The “police officers” for greyhound racing industry self-regulation are the stewards. They failed to detect and/or act on suspected breaches of the national or local rules of racing.

Reasons for this range from geographical remoteness of the trial or training tracks (according to Scott Parker, CEO of Greyhounds Australasia), to a lack of resources, to stubborn refusal to see the problem.

The government enforcement of animal protection legislation is largely left to the Royal Society for the Prevention of Cruelty to Animals (RSPCA) to enforce, which is rather unique for a branch of criminal law.

As a charitable organisation that is inadequately funded by government, it is severely limited in its ability to bring prosecutions or pursue riskier cases.

The RSPCA is also sensitive to public donations. For instance, a costs order awarded against the RSPCA could see public donations going to the alleged offenders legal team. This in turn is likely to have a negative effect on future donations which the society needs to run animal shelters, and prosecutions.

Better enforcement

One solution would be to ban greyhound racing. There is precedent for completely banning an animal sport when the public sees how cruel it is. In 1997, for example, the New South Wales parliament amended the Prevention of Cruelty to Animals Act 1979 (NSW) to ban coursing and jumps racing (or steeplechase) for horses.

Assuming greyhound racing is not banned, greater enforcement of the existing criminal laws should be the priority. It is not appropriate to devote tax-payer money, as is proposed in Victoria, to help enforce industry self-regulation where criminal laws have been passed to punish the same behaviour, and self-regulation has spectacularly failed. A real and credible threat of criminal prosecution when industry self-regulation fails is also the best way to make the industry self-regulators do a better job.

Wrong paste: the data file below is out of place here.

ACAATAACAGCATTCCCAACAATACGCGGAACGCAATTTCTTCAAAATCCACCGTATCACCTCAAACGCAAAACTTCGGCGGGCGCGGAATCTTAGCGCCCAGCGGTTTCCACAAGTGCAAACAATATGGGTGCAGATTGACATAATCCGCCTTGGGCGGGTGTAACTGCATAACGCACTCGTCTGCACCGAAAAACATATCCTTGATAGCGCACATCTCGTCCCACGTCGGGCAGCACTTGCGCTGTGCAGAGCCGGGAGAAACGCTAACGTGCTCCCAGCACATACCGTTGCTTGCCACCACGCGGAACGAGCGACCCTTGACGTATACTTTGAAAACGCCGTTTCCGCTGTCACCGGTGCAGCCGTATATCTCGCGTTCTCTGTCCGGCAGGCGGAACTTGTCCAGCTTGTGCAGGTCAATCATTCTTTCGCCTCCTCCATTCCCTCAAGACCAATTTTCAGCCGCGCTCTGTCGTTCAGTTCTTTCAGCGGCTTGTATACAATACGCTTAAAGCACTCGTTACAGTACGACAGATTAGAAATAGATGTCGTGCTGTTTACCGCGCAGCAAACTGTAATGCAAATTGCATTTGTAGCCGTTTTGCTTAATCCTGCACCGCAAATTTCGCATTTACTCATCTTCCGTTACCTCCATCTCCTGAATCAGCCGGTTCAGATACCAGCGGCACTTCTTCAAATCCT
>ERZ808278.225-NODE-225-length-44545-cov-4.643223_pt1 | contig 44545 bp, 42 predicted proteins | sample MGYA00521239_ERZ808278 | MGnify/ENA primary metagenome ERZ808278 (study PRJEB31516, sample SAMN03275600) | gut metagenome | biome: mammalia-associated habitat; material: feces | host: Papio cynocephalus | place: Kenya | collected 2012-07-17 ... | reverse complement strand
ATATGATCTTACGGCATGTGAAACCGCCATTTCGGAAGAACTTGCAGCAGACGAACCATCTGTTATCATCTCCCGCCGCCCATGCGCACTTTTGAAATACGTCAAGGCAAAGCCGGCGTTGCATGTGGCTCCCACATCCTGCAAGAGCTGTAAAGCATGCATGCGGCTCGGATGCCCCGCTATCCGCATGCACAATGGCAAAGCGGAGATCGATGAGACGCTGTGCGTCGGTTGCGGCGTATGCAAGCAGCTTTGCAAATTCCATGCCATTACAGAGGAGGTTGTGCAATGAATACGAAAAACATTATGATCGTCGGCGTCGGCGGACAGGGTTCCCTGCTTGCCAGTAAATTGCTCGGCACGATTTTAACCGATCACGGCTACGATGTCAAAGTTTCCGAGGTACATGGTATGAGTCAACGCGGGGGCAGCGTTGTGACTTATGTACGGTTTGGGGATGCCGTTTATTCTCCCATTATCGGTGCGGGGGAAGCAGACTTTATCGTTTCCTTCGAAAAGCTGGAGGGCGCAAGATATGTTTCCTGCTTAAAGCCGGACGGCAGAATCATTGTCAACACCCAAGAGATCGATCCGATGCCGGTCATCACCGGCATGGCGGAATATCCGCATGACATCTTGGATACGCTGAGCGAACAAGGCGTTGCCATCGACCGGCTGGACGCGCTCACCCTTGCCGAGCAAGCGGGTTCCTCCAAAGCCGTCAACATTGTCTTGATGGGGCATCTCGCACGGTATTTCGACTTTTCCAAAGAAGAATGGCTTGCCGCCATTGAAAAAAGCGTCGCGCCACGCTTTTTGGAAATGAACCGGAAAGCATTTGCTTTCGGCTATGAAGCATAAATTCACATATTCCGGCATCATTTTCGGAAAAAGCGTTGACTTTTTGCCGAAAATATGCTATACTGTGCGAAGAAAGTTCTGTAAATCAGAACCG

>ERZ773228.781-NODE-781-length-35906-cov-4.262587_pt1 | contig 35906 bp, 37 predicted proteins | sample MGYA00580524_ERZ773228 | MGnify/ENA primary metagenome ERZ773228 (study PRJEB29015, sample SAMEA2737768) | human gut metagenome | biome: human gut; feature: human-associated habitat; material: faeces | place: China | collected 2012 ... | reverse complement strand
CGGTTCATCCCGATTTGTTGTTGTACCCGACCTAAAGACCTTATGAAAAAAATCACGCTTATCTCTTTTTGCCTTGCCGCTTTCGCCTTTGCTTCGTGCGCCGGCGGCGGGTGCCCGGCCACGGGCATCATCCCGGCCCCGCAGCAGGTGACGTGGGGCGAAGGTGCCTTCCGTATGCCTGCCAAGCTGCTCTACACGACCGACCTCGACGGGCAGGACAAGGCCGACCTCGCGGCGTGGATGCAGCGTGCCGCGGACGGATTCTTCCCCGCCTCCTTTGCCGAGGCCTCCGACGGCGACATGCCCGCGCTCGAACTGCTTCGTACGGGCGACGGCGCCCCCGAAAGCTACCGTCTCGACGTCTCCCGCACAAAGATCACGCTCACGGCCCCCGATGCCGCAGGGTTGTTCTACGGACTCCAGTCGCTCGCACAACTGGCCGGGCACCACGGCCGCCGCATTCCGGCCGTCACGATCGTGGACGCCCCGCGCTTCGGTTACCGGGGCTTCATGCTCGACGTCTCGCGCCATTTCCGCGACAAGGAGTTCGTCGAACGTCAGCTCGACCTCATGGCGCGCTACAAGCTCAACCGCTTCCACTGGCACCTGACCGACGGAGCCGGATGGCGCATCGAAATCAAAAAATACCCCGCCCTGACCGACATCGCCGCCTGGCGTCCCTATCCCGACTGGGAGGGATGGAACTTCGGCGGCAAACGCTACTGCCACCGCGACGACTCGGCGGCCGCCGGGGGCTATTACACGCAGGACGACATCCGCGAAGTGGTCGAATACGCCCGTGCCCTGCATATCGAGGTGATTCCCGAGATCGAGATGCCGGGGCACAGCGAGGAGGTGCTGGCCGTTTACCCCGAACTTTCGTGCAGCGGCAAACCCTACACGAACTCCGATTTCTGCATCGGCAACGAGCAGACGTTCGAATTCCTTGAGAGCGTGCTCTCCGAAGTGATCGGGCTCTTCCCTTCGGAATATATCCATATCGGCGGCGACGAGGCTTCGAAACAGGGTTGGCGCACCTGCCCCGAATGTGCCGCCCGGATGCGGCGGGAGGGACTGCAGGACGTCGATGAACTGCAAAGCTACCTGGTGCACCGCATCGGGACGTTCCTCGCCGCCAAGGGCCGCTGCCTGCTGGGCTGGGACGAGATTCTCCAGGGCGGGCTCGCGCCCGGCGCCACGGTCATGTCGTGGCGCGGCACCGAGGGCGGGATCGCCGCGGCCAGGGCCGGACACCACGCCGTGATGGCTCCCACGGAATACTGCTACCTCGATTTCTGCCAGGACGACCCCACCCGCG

There is also the danger with strengthening self-regulation that those caught would be disciplined under the local or national rules when the cruelty of the conduct warrants criminal prosecution. Additional government funding could go instead to the enforcement body for animal protection, the RSPCA, so it can employ more inspectors and bring more criminal prosecutions.

State governments could also introduce legislation that allows other organisations such as Animals Australia or Animal Liberation, the bodies that obtained the undercover blooding footage, to prosecute under the animal protection laws. This would mean giving animal protection groups other than the RSPCA “standing”, which the government and courts have been reluctant to do.

Another option is to create a state-based statutory authority with the powers to investigate and prosecute breaches of animal protection laws. In 2013, the Greens attempted to introduce the Independent Office of Animal Welfare and Labor proposed the Inspector General of Animal Welfare and Live Animal Exports at the federal level.

While such proposals were a step in the right direction, the primary responsibility for the regulation of animal welfare rests with the states and territories and it is they who should act to enforce their own criminal laws. The state or territory statutory-authority would be similar to those proposed above but could have greater enforcement powers.

The ConversationWithout adequate enforcement, the laws that governments have passed to reflect societies condemnation and abhorrence of live baiting will continue to lack the necessary bite.

Aaron Timoshanko, Lectures in animal law, the Research Assistant to the Dean at Flinders University and PhD Candidate, Monash University and Christine Parker, Professor of Regulatory Studies and Legal Ethics, Monash University

This article was originally published on The Conversation. Read the original article.